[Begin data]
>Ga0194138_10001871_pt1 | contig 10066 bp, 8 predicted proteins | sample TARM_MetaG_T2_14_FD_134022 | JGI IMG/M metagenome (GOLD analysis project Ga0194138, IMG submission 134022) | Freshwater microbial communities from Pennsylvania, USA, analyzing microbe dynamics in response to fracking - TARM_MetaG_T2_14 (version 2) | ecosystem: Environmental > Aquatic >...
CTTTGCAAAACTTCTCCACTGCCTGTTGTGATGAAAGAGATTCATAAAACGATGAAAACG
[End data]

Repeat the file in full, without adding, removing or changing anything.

>Ga0194138_10001871_pt1 | contig 10066 bp, 8 predicted proteins | sample TARM_MetaG_T2_14_FD_134022 | JGI IMG/M metagenome (GOLD analysis project Ga0194138, IMG submission 134022) | Freshwater microbial communities from Pennsylvania, USA, analyzing microbe dynamics in response to fracking - TARM_MetaG_T2_14 (version 2) | ecosystem: Environmental > Aquatic >...
CTTTGCAAAACTTCTCCACTGCCTGTTGTGATGAAAGAGATTCATAAAACGATGAAAACG